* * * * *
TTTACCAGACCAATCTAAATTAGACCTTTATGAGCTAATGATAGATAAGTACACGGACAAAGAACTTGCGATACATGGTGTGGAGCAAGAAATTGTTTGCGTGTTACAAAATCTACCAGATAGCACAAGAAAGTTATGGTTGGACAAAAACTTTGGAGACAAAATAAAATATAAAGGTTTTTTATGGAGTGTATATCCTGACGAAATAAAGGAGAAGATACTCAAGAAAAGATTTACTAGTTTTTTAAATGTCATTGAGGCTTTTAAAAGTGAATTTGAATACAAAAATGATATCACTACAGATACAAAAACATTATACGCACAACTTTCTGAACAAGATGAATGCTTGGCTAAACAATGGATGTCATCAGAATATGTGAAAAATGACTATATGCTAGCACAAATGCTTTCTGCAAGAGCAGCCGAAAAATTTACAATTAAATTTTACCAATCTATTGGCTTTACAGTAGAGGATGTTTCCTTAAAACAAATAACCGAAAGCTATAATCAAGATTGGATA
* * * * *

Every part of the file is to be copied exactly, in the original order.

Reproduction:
TTTACCAGACCAATCTAAATTAGACCTTTATGAGCTAATGATAGATAAGTACACGGACAAAGAACTTGCGATACATGGTGTGGAGCAAGAAATTGTTTGCGTGTTACAAAATCTACCAGATAGCACAAGAAAGTTATGGTTGGACAAAAACTTTGGAGACAAAATAAAATATAAAGGTTTTTTATGGAGTGTATATCCTGACGAAATAAAGGAGAAGATACTCAAGAAAAGATTTACTAGTTTTTTAAATGTCATTGAGGCTTTTAAAAGTGAATTTGAATACAAAAATGATATCACTACAGATACAAAAACATTATACGCACAACTTTCTGAACAAGATGAATGCTTGGCTAAACAATGGATGTCATCAGAATATGTGAAAAATGACTATATGCTAGCACAAATGCTTTCTGCAAGAGCAGCCGAAAAATTTACAATTAAATTTTACCAATCTATTGGCTTTACAGTAGAGGATGTTTCCTTAAAACAAATAACCGAAAGCTATAATCAAGATTGGATA